‘Those sorts of considerations are definitely still there but they want to know what can be done without any additional outlay,’ he says. ‘People are more into how do we get thermal mass into the house, and that’s really driven the popularity of polished concrete flooring. There’s also more emphasis on looking at design strategies such as trying to orientate the house and pick up the winter sun and not the summer sun.’
There are exceptions to the rule, of course. One of Natural Lifestyle Homes’ upcoming projects, a bespoke home in Brookfield, is set to feature a range of innovative products and construction methods aimed at optimising its energy efficiency. ‘The client is trying to do a few different things… we’ve got Hebel panels on the outside and SolarSpan insulated roofing. Internally, there’s no Gyprock, we’re using an 8mm board that will be rendered over, along with a polished concrete slab, so there’s a bit going on there.’
So, what can the industry do better in terms of supporting and promoting the value of energy efficient and sustainable housing to the home-buying public? ‘I keep coming back to design,’ Matt says. ‘Builders build what gets put in front of us; sure, we tweak it to best practice but if the designers aren’t thinking about what the sun’s doing and how to keep the house warm in winter and cool in summer, then the rest of it is chasing your tail.’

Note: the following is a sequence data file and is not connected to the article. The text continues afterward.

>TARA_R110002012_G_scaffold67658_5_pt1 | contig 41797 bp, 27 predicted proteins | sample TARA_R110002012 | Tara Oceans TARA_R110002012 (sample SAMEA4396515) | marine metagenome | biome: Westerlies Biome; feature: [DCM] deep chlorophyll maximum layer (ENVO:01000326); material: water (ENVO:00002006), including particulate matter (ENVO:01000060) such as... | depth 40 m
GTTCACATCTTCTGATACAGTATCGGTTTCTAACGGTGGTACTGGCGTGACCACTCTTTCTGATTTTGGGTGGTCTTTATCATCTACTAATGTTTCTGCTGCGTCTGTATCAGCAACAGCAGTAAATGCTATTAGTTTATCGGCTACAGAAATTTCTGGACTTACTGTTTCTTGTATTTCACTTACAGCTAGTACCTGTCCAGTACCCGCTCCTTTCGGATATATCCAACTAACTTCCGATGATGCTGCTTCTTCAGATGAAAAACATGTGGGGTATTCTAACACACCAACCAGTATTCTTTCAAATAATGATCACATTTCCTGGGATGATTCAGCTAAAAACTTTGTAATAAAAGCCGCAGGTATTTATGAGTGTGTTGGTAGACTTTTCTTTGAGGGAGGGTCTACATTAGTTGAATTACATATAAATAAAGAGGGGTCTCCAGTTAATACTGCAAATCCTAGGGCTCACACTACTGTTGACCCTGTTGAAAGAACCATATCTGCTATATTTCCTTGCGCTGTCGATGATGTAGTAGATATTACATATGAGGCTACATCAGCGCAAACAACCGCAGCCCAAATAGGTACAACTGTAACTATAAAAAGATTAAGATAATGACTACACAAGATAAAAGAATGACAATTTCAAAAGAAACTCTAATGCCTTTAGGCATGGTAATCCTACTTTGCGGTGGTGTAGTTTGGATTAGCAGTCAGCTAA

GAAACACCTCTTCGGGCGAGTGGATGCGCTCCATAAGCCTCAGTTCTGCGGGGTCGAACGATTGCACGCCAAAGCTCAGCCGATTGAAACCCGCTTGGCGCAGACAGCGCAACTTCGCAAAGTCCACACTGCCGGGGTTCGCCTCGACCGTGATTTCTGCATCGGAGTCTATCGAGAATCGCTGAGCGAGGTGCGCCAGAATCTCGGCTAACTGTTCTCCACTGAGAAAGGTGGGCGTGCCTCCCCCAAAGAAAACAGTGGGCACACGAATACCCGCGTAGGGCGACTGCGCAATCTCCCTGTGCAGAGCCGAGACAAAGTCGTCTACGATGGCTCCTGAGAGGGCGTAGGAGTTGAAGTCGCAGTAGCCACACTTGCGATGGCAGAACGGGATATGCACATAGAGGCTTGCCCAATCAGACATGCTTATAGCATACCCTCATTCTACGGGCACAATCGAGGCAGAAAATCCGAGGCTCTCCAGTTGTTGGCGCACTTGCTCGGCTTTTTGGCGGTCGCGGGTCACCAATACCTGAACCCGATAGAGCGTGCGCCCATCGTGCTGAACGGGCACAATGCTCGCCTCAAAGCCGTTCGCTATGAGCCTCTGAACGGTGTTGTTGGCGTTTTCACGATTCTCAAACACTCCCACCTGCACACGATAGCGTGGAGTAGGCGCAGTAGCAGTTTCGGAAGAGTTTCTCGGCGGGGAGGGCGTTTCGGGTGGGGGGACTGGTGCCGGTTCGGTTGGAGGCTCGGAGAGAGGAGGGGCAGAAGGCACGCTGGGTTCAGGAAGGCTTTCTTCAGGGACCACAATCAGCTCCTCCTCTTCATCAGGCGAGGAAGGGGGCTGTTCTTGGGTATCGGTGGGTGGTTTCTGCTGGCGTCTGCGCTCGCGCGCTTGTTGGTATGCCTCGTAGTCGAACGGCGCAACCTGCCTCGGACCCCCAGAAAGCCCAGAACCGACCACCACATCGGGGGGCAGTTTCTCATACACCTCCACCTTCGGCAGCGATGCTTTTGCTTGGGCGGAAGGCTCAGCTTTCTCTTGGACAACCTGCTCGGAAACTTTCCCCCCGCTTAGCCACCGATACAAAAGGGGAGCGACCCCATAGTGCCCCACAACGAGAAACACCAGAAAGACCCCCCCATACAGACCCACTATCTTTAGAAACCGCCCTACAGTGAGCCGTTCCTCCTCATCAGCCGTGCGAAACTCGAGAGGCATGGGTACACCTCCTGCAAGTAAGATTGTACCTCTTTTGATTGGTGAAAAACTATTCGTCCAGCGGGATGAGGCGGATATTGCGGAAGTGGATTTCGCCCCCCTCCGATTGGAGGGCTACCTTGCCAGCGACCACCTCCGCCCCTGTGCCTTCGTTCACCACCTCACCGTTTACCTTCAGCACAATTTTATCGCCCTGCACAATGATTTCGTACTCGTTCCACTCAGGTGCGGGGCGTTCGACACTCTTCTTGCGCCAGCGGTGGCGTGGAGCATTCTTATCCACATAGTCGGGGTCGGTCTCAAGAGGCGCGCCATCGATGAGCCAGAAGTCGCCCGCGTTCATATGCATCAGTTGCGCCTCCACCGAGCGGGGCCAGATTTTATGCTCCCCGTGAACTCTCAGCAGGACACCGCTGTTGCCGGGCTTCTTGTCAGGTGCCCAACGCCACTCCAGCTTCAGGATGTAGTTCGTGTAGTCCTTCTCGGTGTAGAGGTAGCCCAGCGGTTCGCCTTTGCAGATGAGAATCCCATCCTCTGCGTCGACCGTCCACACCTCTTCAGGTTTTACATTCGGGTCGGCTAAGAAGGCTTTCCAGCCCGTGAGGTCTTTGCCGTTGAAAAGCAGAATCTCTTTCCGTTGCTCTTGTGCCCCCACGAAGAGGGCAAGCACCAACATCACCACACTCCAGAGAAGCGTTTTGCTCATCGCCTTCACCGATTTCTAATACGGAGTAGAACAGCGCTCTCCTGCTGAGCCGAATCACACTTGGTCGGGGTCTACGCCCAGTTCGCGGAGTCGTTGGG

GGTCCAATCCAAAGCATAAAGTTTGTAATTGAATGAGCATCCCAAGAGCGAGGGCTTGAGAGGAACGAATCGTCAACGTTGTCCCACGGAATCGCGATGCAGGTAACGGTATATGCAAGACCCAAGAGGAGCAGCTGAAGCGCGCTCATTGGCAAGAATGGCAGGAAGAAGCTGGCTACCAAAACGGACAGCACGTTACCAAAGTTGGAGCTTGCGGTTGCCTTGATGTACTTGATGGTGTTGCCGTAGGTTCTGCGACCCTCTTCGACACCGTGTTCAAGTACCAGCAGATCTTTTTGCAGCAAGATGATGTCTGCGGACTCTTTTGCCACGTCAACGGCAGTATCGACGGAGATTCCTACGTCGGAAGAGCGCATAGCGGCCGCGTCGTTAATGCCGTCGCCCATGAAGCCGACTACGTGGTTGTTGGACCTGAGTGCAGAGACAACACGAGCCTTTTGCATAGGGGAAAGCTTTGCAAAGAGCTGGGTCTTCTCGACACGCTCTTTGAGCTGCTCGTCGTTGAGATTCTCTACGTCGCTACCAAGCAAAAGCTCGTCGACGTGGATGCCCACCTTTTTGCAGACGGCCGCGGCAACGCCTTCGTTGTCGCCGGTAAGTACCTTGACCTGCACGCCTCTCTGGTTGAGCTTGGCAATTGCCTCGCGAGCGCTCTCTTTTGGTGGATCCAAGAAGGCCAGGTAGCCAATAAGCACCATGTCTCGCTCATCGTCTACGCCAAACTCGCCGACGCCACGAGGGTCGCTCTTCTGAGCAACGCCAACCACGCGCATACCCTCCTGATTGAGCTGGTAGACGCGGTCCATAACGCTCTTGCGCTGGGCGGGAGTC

Matt’s top recommendation is to invest in a sun study at the planning stage. ‘That would be the singularly biggest and easiest thing to do…it involves mapping the sun at different times of the year, to see what it’s going to do to the house. Having this information allows you to minimise direct sun at the wrong time of day; and in turn, minimise the amount of heating and cooling needed. You can get it right on paper before building.’
He also says we don’t necessarily need to look too far outside the square to deliver highly liveable, energy-conscious homes. ‘Go back to the old Queenslanders: door at the front, door at the back that lined up. Windows on each side of the house that lined up so you’ve got the cross ventilation each way. Eaves and verandahs to stop the sun getting on the walls.
‘That is the simplest form of sustainable building and that’s where we started.’
There’s little doubt that Natural Lifestyle Homes, along with a host of like-minded home builders around the country, have helped to shape the industry’s awareness and acceptance of eco-aware building practices. Now, with Matt and Clifford hoping to take their turnover to the next level, they are focused on passing their knowledge and skills onto the next generation of workers.
‘Any business is all about its staff,’ Matt says. ‘We have to be able to train our current staff or bring in new staff to do what we do, which is the attention to detail and good building practice which goes hand in hand with sustainability. For us, that’s going to be key to our future growth and success.’